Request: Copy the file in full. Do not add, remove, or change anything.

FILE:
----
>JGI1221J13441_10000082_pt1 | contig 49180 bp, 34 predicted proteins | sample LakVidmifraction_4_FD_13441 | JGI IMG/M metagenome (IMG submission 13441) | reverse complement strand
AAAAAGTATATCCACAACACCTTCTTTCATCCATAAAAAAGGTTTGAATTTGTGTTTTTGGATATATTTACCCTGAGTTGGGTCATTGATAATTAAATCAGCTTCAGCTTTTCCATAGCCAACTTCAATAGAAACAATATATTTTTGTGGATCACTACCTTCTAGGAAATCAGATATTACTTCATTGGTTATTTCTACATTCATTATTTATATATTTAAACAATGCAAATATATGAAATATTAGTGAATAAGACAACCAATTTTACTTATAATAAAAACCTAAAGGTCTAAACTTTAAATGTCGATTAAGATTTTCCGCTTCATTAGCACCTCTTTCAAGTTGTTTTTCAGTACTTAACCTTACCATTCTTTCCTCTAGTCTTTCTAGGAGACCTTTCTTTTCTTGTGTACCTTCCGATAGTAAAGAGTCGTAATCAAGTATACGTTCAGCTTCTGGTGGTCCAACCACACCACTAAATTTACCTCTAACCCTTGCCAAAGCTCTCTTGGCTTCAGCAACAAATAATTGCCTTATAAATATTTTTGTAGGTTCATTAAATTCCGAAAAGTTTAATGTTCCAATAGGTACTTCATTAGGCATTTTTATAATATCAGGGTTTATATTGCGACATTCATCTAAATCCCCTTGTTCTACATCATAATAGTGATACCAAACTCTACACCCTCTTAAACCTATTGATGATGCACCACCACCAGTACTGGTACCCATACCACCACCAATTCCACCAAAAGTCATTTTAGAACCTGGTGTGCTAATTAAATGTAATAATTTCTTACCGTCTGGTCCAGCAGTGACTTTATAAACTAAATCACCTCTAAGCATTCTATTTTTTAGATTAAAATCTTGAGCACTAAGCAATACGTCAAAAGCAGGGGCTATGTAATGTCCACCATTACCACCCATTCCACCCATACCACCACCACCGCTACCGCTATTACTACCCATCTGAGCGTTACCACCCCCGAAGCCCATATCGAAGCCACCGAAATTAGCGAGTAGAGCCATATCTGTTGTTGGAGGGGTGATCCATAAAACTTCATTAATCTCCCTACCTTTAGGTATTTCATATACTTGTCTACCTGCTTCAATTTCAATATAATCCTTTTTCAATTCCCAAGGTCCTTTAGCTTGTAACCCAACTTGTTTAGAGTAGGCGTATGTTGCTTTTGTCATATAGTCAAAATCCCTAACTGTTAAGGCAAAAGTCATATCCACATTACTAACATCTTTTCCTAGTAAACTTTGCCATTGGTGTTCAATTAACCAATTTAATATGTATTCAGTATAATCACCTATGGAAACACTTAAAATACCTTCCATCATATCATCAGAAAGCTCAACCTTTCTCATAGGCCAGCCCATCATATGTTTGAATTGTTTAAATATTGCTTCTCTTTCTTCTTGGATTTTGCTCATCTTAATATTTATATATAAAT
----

>JGI1221J13441_10000082_pt1 | contig 49180 bp, 34 predicted proteins | sample LakVidmifraction_4_FD_13441 | JGI IMG/M metagenome (IMG submission 13441) | reverse complement strand
AAAAAGTATATCCACAACACCTTCTTTCATCCATAAAAAAGGTTTGAATTTGTGTTTTTGGATATATTTACCCTGAGTTGGGTCATTGATAATTAAATCAGCTTCAGCTTTTCCATAGCCAACTTCAATAGAAACAATATATTTTTGTGGATCACTACCTTCTAGGAAATCAGATATTACTTCATTGGTTATTTCTACATTCATTATTTATATATTTAAACAATGCAAATATATGAAATATTAGTGAATAAGACAACCAATTTTACTTATAATAAAAACCTAAAGGTCTAAACTTTAAATGTCGATTAAGATTTTCCGCTTCATTAGCACCTCTTTCAAGTTGTTTTTCAGTACTTAACCTTACCATTCTTTCCTCTAGTCTTTCTAGGAGACCTTTCTTTTCTTGTGTACCTTCCGATAGTAAAGAGTCGTAATCAAGTATACGTTCAGCTTCTGGTGGTCCAACCACACCACTAAATTTACCTCTAACCCTTGCCAAAGCTCTCTTGGCTTCAGCAACAAATAATTGCCTTATAAATATTTTTGTAGGTTCATTAAATTCCGAAAAGTTTAATGTTCCAATAGGTACTTCATTAGGCATTTTTATAATATCAGGGTTTATATTGCGACATTCATCTAAATCCCCTTGTTCTACATCATAATAGTGATACCAAACTCTACACCCTCTTAAACCTATTGATGATGCACCACCACCAGTACTGGTACCCATACCACCACCAATTCCACCAAAAGTCATTTTAGAACCTGGTGTGCTAATTAAATGTAATAATTTCTTACCGTCTGGTCCAGCAGTGACTTTATAAACTAAATCACCTCTAAGCATTCTATTTTTTAGATTAAAATCTTGAGCACTAAGCAATACGTCAAAAGCAGGGGCTATGTAATGTCCACCATTACCACCCATTCCACCCATACCACCACCACCGCTACCGCTATTACTACCCATCTGAGCGTTACCACCCCCGAAGCCCATATCGAAGCCACCGAAATTAGCGAGTAGAGCCATATCTGTTGTTGGAGGGGTGATCCATAAAACTTCATTAATCTCCCTACCTTTAGGTATTTCATATACTTGTCTACCTGCTTCAATTTCAATATAATCCTTTTTCAATTCCCAAGGTCCTTTAGCTTGTAACCCAACTTGTTTAGAGTAGGCGTATGTTGCTTTTGTCATATAGTCAAAATCCCTAACTGTTAAGGCAAAAGTCATATCCACATTACTAACATCTTTTCCTAGTAAACTTTGCCATTGGTGTTCAATTAACCAATTTAATATGTATTCAGTATAATCACCTATGGAAACACTTAAAATACCTTCCATCATATCATCAGAAAGCTCAACCTTTCTCATAGGCCAGCCCATCATATGTTTGAATTGTTTAAATATTGCTTCTCTTTCTTCTTGGATTTTGCTCATCTTAATATTTATATATAAAT